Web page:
From the pictures I've seen (paintings) she did not have any bone either. She would never have passed a conformation test. Herring gutted, a rather insubtantial looking mare, low withered, ewe necked, long ears, and low withers, but she did have a nice shoulder. She also bred on, dam of 5 foals, 4 stakes winners and one unraced. There are still descendents from her.
Beauty and perfection are wonderful to look at, and these beautiful and perfect animals can produce horses like them, but performance is what proves that the horse is good. TBs, the desert Arabian, and the Standardbred were all bred for performance, not correct conformation or beauty.
You might consider that the desert Bedouin would sell their perfectly conformed stallions to the Europeans, but Homer Davenport had to go through negotiations and have a high politico on his side to get to buy some rather scruffy and imperfectly conformed colts and stallions by good war mares of undoubtedly pure blood from the desert Bedouins. The mare of that importation (Davenports, 1907 to the USA) that had the greatest influence on the American Arab, who still is represented by distant dam line descendents in the top Arab shows, was always described as ugly and awfully conformed. But she was a proven war mare, had the scars to prove it. This mare was *Wadduda 30. If I see a stallion and I find he is descended from her I figure that he has a good chance of being good at stud, her mare line descendents include the great stallion Fadjur and many others.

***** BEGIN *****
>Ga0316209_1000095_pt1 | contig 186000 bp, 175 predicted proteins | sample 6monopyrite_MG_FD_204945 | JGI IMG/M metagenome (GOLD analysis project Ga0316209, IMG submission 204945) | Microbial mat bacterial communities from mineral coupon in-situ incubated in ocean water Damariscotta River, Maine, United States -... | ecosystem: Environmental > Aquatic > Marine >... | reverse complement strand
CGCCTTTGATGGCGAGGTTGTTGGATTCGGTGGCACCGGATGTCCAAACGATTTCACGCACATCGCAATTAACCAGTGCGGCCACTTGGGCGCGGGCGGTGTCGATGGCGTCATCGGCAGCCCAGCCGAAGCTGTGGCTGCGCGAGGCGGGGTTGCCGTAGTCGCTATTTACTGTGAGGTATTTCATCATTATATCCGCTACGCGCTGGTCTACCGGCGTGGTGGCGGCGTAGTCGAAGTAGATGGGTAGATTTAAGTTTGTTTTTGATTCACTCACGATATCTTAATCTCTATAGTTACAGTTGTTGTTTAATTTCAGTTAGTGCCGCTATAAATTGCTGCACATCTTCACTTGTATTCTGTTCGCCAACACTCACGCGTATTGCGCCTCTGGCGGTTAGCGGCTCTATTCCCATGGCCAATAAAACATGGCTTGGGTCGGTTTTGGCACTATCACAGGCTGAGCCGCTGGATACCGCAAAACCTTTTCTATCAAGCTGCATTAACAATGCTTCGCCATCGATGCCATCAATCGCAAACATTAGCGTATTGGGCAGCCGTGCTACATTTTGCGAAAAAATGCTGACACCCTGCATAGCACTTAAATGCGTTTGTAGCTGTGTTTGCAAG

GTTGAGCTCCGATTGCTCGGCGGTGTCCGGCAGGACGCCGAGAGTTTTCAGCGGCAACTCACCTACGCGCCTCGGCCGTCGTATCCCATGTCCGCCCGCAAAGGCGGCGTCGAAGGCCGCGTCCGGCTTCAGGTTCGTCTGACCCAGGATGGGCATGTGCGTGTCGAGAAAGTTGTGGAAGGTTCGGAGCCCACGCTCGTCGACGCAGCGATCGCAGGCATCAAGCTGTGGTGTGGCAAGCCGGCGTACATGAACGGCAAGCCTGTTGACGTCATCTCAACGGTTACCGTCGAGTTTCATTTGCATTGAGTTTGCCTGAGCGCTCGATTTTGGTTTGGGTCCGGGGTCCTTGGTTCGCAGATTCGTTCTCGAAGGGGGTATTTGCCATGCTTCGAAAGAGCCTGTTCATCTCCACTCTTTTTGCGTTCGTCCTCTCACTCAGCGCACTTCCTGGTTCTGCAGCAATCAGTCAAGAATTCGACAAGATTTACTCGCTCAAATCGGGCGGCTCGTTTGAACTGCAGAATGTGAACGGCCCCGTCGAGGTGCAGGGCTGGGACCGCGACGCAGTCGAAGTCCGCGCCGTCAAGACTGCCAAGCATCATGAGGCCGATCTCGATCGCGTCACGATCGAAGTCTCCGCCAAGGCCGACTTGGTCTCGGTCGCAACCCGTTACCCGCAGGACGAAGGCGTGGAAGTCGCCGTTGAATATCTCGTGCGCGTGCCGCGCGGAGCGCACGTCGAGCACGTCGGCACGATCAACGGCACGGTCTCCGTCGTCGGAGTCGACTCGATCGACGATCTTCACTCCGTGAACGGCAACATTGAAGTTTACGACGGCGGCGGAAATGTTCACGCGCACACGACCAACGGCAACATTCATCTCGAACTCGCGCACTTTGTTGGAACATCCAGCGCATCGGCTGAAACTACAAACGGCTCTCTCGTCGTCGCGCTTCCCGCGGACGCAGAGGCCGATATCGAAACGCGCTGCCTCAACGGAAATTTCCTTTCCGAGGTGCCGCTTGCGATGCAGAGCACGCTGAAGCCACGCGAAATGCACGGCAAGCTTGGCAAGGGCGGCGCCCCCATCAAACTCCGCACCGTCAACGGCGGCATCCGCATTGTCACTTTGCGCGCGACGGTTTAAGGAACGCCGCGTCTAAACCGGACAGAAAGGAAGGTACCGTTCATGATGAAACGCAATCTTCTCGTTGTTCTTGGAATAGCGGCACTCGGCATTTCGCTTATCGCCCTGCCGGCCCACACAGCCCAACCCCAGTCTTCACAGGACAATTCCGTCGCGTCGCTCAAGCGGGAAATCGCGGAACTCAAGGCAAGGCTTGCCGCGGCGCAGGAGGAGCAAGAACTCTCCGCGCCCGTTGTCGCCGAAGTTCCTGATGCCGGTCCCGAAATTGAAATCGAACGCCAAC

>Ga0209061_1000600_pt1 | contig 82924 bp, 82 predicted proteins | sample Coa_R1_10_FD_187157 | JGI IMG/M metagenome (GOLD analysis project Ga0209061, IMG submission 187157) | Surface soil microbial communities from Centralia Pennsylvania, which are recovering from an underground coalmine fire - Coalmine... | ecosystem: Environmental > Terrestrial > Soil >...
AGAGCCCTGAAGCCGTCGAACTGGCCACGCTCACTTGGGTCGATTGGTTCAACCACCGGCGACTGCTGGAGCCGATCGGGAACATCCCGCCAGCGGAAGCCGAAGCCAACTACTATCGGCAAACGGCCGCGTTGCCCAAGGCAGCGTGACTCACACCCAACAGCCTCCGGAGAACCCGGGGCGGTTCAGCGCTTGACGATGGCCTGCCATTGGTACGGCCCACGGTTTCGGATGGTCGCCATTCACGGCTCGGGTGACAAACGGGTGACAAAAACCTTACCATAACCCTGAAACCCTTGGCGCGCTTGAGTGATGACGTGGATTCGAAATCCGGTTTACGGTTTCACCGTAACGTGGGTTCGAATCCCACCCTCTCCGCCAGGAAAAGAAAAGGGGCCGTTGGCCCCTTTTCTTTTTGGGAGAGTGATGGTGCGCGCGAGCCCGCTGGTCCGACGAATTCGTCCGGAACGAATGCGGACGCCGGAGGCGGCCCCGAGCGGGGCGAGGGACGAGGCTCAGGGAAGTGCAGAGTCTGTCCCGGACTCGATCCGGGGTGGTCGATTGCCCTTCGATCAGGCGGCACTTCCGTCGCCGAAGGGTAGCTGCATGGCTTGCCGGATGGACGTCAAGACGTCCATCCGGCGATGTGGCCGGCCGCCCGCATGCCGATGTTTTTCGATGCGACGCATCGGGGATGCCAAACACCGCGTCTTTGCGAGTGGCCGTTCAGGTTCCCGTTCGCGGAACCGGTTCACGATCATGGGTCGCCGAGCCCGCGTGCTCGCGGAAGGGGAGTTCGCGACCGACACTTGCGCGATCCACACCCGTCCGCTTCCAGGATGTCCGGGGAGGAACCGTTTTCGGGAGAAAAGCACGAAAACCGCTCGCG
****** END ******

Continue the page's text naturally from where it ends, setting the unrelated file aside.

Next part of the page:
One stallion of that importation that is still represented in sire line in some horses at the National shows was never described as perfect, or beautiful, or even very desirable, but his dam was a war mare and he was of pure blood, and he still breeds on in sire line. He was *Deyr 33. The two most successful founders of families of that importation were considered to be REALLY BADLY conformed.
The most perfectly conformed horse of Davenport's importation, *Haleb 25 is barely hanging on descendent wise and he had no strong line of show winners. He was in no way a failure, it is just the horses of the importation that bred on the best would have been thrown out of any conformation class today and could be considered ugly.